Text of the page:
In Eid ul Adha we celebrate Prophet Ebrahims great sacrifice when he obeyed Allah by attempting to slaughter his own son, while Thanks giving is about colonialists obeying shatan by slaughtering the sons and daughters of Native Americans. There is a big difference between the two, it is best not to mix them up.
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« Reply #3 on: Nov 28, 2009 06:38 AM »


Thanks giving is about murdering native Americans. Even though most Americans view the murder of native Americans as something to celebrate, Muslims should not celebrate it. Native Americans are not our enemies. Native Americans are not the ones who invaded Iraq and Afghanistan. They have done nothing to us so why should we celebrate their extermination?


that's pretty silly.  thanksgiving has nothing to do with murdering native americans.  its about giving thanks....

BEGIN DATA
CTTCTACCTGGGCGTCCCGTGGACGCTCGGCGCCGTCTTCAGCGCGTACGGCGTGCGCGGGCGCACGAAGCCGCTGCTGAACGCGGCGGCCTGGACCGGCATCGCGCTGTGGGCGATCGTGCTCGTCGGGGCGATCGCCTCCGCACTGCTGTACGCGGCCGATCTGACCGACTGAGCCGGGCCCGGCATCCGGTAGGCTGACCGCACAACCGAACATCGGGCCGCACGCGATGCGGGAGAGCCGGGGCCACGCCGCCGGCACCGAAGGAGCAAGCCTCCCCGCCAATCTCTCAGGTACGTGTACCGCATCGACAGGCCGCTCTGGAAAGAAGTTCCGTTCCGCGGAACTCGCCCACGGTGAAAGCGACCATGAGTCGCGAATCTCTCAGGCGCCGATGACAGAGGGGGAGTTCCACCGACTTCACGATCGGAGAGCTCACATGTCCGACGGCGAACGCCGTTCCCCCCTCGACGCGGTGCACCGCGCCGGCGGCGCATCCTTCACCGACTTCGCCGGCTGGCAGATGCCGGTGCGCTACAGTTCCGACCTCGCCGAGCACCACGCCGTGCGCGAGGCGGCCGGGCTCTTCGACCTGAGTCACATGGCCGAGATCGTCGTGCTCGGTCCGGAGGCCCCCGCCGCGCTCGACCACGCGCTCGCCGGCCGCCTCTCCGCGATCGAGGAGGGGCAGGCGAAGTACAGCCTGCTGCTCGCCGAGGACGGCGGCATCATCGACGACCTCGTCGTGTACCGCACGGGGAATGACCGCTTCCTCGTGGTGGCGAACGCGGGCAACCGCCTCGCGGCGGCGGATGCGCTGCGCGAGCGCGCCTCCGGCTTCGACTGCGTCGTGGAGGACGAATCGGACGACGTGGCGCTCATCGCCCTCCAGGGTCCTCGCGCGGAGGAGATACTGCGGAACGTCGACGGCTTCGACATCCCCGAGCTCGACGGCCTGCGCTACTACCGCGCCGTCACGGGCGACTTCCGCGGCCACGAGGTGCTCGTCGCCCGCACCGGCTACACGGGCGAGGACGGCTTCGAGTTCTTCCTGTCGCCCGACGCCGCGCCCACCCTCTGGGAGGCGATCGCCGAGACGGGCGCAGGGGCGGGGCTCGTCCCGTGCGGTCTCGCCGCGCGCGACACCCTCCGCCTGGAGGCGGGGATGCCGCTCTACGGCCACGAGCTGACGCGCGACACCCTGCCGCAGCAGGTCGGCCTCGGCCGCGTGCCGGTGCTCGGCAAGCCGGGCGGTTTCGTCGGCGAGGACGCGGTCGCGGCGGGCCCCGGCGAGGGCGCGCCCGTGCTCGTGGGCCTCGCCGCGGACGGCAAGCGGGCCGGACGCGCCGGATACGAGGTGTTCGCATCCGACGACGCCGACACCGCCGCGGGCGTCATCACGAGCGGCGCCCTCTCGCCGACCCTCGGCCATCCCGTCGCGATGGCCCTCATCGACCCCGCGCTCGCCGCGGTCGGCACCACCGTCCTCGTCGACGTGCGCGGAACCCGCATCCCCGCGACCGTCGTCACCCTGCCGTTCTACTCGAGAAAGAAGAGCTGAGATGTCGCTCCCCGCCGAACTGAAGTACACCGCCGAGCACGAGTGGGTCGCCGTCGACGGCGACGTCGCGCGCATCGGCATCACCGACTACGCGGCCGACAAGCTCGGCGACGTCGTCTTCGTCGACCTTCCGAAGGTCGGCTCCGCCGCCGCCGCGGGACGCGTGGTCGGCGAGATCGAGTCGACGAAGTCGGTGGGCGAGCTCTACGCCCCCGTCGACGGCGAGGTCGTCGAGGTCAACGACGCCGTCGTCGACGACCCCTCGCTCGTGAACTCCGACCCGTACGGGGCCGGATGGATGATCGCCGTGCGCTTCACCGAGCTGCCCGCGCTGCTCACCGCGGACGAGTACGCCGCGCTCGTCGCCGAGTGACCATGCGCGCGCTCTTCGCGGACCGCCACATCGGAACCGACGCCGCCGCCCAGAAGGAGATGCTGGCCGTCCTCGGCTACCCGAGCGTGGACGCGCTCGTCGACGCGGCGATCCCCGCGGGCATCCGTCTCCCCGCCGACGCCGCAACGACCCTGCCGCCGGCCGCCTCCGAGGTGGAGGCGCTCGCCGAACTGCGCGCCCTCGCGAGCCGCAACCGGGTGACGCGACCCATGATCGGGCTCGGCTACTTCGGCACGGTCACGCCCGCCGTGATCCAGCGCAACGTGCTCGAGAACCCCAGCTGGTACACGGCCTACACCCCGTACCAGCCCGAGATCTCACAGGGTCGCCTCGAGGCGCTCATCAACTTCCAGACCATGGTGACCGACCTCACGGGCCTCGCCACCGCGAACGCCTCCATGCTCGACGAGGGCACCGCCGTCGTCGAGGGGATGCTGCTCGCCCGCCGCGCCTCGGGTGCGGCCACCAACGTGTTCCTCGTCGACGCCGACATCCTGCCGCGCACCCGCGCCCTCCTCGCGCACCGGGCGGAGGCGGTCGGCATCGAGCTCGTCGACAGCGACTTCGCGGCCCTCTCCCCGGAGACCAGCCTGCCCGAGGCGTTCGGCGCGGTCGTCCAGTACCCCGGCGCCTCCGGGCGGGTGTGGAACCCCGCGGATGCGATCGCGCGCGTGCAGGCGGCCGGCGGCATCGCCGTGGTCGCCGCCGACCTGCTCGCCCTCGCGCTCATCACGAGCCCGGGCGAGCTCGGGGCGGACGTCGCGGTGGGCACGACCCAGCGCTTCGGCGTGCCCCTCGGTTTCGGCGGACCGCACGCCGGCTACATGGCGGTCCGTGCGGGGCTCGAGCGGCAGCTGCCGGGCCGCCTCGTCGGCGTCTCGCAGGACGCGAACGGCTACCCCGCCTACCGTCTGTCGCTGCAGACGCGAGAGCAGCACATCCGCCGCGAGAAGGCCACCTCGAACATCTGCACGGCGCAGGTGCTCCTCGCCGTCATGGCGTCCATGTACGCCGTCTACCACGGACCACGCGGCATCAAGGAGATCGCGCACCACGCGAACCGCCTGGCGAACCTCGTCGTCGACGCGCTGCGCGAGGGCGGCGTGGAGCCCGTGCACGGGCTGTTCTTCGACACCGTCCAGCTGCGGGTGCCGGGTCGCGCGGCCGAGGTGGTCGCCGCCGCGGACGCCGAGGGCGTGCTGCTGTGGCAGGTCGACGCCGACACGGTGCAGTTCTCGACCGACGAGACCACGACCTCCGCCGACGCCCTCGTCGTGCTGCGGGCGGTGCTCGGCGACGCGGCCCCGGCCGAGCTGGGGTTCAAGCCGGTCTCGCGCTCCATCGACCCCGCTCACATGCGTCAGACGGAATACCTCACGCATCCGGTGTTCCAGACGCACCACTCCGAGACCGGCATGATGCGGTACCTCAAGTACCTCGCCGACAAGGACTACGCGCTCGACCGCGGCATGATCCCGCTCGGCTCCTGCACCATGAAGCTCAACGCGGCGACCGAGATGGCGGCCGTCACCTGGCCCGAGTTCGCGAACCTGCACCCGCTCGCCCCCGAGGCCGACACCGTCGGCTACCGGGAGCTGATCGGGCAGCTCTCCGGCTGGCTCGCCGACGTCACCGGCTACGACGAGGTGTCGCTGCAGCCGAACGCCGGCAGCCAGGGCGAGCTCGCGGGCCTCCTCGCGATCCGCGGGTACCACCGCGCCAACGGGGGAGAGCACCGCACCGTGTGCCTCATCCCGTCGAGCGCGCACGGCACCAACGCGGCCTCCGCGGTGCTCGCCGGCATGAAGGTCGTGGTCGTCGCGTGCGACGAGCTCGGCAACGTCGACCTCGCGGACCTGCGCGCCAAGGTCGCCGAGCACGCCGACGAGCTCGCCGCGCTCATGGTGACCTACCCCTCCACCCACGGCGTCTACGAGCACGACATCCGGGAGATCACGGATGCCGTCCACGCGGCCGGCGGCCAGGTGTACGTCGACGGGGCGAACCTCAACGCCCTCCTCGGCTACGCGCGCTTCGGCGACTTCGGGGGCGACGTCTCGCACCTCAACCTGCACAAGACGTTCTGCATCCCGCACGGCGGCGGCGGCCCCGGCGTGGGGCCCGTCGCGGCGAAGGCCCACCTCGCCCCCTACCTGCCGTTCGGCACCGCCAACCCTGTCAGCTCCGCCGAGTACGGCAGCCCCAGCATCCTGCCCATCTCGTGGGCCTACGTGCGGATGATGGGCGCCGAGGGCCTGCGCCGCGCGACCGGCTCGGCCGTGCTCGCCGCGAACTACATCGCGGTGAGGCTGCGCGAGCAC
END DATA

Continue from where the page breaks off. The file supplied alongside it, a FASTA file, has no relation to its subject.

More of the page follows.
you can argue ad nauseum as to whether it is bidaa, etc..., but muslims celebrate a million different things besides the two eids, and this is simply harmless and extremely, extremely fun....

i love thanksgiving!!!
doninapond
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« Reply #4 on: Nov 28, 2009 07:56 AM »

Lucid What were they giving thanks about?
The settlers who stole Plymath (The American one) from the natives ran out of food so they attacked the natives, kidnapped their women and children to force the native men to give them food.
I don't think the Natives had much to give thanks about, having to spend the winter with no food.
It is true many Muslims celebrate many silly things from other religions, there are deviants in Bulgaria who celebrate Easter even though we don't believe in the Crucifixion for example.
Some in India and Africa even worship Idols, rocks and trees because that is what the people of their nation do, AND IT'S FUN!
But this doesn't mean we should do it. And the silly people who do it should stop doing it, no matter how much fun it is.
May Allah protect us from the FUN of the disbelievers and give us the fun of our own two IDs.